Growth & Development

Residents Give Feedback on Proposed Carrboro Arts and Innovation Center

More than 40 people came out to Carrboro Town Hall earlier last night to give the Board of Alderman their thoughts about a proposed Carrboro Arts and Innovation Center downtown. The project, a joint effort of The ArtsCenter and Kidzu, would consist of a center with three performing arts center and kids museum located at at the intersection of Main and Roberson Streets.

The two partners propose raising half of the $15 million cost, with the town paying for the other half. They argue that the costs on the public side would be covered by tax revenues from a new hotel on the current ArtsCenter site that would also be part of the development. The town would own the new building, and the two non-profit partners would form a new organization that would raise funds for operations and manage the facility. That organization's new board will be appointed by the town. The partners estimated the economic impact of the project at around $320 million over the next 25 years.

"Public" Participation: A Look at Central West

Researchers at the UNC School of Government recently released the results of a survey (PDF) they conducted about Chapel Hill’s Central West Small Area Plan process. You might have seen some press and spin about this survey and the comments participants provided in the survey. But before we start extrapolating from these data, it’s important to make sure we understand who provided feedback on the Central West process and how those individuals compare to our community at large.

Making this comparison is particularly important to assess and understand the effectiveness of public participation efforts in our local government. After all, if public participation is primarily coming from specific groups of people and other groups are being left out of the process, that’s not true public participation or engagement -- it’s the privileging of certain groups at the expense of the rest of our community.

So let’s take a look at the demographic data of the Central West survey participants compared to the 2010 Census data for the town of Chapel Hill. Here’s what the age and race data look like:

Village Plaza Apartments Approved

The Town of Chapel Hill has approved Vilage Plaza Apartments, the first development proposed under the new form-based code implemented in the Ephesus-Fordham District.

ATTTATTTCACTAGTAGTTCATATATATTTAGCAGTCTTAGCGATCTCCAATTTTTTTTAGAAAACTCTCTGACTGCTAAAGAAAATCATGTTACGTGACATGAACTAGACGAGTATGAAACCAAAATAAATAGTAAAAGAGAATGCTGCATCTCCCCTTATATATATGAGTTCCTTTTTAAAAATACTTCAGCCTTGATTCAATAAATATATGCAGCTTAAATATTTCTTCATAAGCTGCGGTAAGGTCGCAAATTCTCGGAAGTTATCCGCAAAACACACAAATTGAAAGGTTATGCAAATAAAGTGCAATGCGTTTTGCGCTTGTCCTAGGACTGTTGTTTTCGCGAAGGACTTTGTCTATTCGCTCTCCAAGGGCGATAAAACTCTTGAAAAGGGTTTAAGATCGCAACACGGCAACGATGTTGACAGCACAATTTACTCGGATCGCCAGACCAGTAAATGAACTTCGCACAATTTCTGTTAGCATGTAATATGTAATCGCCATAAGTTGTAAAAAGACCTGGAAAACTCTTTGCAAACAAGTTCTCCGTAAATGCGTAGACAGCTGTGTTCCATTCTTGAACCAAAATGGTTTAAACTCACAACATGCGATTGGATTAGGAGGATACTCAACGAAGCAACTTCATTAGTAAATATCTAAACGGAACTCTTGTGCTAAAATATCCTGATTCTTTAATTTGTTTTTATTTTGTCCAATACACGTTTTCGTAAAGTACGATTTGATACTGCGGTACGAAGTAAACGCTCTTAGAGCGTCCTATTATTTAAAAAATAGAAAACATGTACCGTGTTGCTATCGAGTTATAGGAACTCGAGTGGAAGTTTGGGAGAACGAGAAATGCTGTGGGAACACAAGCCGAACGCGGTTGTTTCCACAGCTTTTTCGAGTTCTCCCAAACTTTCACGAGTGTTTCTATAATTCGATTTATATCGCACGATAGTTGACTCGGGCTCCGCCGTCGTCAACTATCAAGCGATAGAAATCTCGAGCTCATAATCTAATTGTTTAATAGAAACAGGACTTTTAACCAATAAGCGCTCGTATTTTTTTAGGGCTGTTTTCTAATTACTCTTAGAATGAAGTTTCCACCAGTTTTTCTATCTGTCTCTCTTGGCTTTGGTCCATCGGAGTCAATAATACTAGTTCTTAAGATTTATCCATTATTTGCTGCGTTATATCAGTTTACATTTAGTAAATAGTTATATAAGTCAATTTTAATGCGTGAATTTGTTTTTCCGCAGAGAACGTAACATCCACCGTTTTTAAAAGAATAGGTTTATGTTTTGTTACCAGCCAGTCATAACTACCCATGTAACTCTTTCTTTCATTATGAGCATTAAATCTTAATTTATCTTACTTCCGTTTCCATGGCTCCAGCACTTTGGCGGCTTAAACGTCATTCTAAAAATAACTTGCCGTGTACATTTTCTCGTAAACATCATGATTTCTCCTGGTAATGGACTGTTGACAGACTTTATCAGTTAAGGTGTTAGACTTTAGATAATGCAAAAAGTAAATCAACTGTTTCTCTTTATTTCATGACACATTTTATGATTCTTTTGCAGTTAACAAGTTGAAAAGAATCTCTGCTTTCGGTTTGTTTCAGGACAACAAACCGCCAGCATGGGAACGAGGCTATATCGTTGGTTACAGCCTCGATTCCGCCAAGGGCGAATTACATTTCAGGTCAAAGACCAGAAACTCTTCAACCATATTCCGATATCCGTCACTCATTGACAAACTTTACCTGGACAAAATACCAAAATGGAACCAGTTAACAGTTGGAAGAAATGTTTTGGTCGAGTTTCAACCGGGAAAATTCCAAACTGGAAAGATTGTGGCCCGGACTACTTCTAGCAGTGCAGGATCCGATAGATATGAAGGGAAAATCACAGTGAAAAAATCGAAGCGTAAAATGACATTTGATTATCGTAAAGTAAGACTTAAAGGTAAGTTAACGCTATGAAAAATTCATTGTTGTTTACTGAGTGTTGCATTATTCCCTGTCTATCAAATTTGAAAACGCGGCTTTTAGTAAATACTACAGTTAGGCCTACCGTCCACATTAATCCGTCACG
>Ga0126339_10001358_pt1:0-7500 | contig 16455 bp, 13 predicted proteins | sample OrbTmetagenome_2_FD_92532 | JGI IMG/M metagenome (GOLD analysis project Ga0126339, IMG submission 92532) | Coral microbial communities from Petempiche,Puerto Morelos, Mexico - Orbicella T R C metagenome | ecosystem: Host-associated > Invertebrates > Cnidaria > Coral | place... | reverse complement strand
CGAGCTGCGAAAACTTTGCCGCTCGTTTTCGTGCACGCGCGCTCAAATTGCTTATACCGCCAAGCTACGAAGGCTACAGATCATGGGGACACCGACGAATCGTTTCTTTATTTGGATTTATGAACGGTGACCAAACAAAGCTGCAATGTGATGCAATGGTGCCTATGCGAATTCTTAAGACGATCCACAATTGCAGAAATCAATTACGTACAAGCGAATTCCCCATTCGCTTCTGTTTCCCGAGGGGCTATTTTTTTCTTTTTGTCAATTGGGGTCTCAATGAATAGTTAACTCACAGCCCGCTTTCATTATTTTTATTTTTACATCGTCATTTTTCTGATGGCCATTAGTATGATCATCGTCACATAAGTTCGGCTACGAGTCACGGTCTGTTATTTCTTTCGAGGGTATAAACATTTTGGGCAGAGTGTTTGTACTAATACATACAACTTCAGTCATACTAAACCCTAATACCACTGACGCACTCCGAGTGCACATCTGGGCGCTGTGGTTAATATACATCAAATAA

Village Plaza Apartments will be constructed on the vacant site located between the Whole Foods shopping center and the ABC Store on South Elliot Rd. The development will bring 265 apartments, ground-floor retail space, a parking deck, greenway improvements, and roadway improvements. Rent for a 1-bedroom apartment will be approximately $1,150/month while a 2-bedroom apartment will rent for about $1,600/month.

Full information about the approval and the development is available on the Town's website here.

A Goal for 2015: Increased Walkability

Walkable, dense neighborhoods are good for us. That’s what this recent CityLab article concludes, citing numerous peer-reviewed research studies. And not only are these kinds of neighborhoods good for us, they’re good for the sustainability of our communities long term. For example:

Carrboro Arts and Innovation Center: Smart Public-Private Partnership?

Note: I posted this blog entry on my personal website on Sunday, January 4th, 2015, but opted to share it here as well at the invitation of OP editors. While I'm eager to learn what others think about the proposed Arts and Innovation Center and the numerous, interesting issues related to the proposal at hand, I'm not contributing this piece to start or stoke a debate between me and OP readers and contributors. I'm just throwing it out there as a thought piece.  My mind might change.  So might the proposal.  Who knows?  (It's Carrboro!)  Looking forward to reading other people's comments and ideas, and to hearing from residents, business owners, in-town workers and others at the public hearing or beforehand. The BOA already is getting really thoughtful comments by email as a result of the broadly-distributed notice of public hearing.  Hope you'll consider weighing in as well.

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